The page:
When the students of Mundelein High School in Mundelein, Illinois returned to school from winter break there was something different about the hallways of the English department.
Six floor-to-ceiling vinyl prints of book covers had been installed while they were away in the hopes that it would encourage students to talk more about their reading life.
School spokesman Ron Girard says that the project was intended to “get students talking about the reading that they do” and has succeeded in that in addition to talking books in class “now the chatter among students even takes place in the hallways when they see images of books they have read.”
The six books chosen where Wuthering Heights by Emily Bronte; Beartown by Fredrik Backman; Never Let Me Go by Kazuo Ishiguro; October Mourning: A Song for Matthew Shepard by Leslea Newman; Born to Run by Christopher McDougall; and All American Boys by Jason Reynolds and Kiely Brendan.
It’s no secret that a healthy portion of books in the home leads to more good things happening to the kids that live and grow up there.
In his 2010 piece, Home Libraries Provide Huge Educational Advantage, Tom Jacobs of Pacific Standard alerted us to a comprehensive study that made clear that “the presence of book-lined shelves in the home — and the intellectual environment those volumes reflect — gives children an enormous advantage in school.”
Now, eight years later, Jacobs is back at it with the results of a new study that confirms that not only do books furnish a room but they continue to be a leading indicator of improved performance in a range of areas. The study features surveys of adults (ages 25 to 65) in 31 nations.
“Growing up with home libraries boosts adult skills…beyond the benefits accrued from parental education, or [one’s] own educational or occupational attainment,” the researchers report.
They also found that “growing up with few books in the house was associated with below-average literacy rates, while he presence of around 80 books raised those rates to the mean. Literacy continued to increase with the number of reported books up to around 350, at which point it flattened out.”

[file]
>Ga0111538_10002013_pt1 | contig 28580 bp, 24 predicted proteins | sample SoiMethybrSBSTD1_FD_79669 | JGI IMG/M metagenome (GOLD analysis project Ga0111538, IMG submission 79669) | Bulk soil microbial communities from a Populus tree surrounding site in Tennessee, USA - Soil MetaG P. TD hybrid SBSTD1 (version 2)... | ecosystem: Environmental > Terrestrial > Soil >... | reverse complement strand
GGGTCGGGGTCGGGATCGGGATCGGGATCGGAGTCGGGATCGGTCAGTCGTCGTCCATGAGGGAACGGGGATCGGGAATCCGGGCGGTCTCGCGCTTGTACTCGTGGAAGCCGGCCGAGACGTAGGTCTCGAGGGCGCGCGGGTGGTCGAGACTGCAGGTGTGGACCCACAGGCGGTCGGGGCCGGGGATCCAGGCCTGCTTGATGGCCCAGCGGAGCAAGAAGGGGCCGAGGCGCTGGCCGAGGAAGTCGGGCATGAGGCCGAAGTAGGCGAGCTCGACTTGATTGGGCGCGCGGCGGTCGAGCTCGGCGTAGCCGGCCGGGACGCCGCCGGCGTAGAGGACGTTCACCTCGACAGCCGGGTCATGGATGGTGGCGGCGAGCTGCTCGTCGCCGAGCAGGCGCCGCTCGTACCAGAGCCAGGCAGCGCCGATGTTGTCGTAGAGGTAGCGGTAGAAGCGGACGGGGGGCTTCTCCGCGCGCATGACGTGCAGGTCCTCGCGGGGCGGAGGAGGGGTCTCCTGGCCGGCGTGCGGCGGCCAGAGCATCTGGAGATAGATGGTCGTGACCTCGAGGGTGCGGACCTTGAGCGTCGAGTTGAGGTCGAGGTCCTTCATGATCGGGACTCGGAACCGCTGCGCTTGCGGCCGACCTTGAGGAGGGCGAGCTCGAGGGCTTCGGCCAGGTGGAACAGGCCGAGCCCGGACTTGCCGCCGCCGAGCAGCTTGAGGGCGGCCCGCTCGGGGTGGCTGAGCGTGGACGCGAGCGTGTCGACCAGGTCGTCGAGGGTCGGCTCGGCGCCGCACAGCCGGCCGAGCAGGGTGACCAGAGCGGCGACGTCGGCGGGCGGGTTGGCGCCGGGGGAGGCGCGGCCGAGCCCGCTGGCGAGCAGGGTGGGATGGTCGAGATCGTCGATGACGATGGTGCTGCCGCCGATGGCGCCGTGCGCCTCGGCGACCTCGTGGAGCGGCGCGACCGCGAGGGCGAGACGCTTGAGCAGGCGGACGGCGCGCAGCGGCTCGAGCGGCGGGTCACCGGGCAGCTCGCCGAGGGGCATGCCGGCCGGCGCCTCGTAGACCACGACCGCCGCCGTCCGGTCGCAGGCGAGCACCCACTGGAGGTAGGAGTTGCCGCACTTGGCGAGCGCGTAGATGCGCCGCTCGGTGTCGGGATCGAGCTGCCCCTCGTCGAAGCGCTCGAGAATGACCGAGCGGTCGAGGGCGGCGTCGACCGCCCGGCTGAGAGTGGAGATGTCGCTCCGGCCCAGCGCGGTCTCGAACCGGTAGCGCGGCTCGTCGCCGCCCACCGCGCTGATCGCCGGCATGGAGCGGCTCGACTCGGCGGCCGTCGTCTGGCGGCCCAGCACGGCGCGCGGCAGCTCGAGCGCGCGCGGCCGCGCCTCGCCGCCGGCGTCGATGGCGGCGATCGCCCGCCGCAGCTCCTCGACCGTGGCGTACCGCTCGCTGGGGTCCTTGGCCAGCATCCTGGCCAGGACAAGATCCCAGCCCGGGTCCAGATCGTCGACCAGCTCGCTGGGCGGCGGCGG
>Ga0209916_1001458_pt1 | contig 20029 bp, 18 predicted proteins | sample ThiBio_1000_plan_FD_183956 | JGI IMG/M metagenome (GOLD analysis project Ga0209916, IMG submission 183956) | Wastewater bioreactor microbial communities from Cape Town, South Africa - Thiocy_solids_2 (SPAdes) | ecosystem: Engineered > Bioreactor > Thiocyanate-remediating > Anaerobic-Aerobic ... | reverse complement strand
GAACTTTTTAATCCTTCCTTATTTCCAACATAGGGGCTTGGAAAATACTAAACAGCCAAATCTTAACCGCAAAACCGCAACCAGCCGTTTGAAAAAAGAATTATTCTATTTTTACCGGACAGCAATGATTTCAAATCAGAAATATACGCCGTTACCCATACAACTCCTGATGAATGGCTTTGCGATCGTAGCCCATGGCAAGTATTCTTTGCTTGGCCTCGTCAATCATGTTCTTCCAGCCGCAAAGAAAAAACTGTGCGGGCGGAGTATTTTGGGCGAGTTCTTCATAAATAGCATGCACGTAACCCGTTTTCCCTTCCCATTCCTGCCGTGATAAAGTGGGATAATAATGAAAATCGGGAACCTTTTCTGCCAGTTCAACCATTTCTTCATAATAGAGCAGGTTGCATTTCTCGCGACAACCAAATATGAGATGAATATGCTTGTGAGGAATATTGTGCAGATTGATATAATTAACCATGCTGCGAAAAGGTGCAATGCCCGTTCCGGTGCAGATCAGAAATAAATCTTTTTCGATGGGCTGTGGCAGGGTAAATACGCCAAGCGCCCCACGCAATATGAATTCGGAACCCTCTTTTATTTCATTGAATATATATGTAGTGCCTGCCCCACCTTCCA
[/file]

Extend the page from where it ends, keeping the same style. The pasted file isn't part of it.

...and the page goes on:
So the question now is – how do we get at least 80 books in every home!
Home Libraries Confer Long-Term Benefit
This August eight unique artist created libraries will grace the streets of Indianapolis. Under the moniker of The Public Collection these amazing micro libraries will be spread over the city and offer free books courtesy of the Indianapolis Public Library.
The Public Collection is a blend of art and literacy. The goal is to “increase access to books through the use of functional pieces of art in familiar settings. The initiatives are to improve literacy, foster a deeper appreciation of the arts, and raise awareness for educational justice in the community.”
Tom Torluemke, model for “Cool Books, Food for Thought” (2015)
The Public Collection was developed by artist Rachel M. Simon, with support from the Herbert Simon Family Foundation. As Simon tells Hyperallergic “Libraries are sacred institutions, and the value of physical books is timeless…The need and desire for physical books and libraries will always exist” and with The Public Collection Simon offers us a powerful one-two punch with a slate of appealing venues and greater access to books.
Katie Hudnall, model for “Untitled” (2015)
Kimberly McNeelan, model for “Evolution of Reading” (2015)
Brose Partington, model for “Untitled” (2015)
Borrowing Books from Sculptural Micro-Libraries | Hyperallergic
The Public Collection website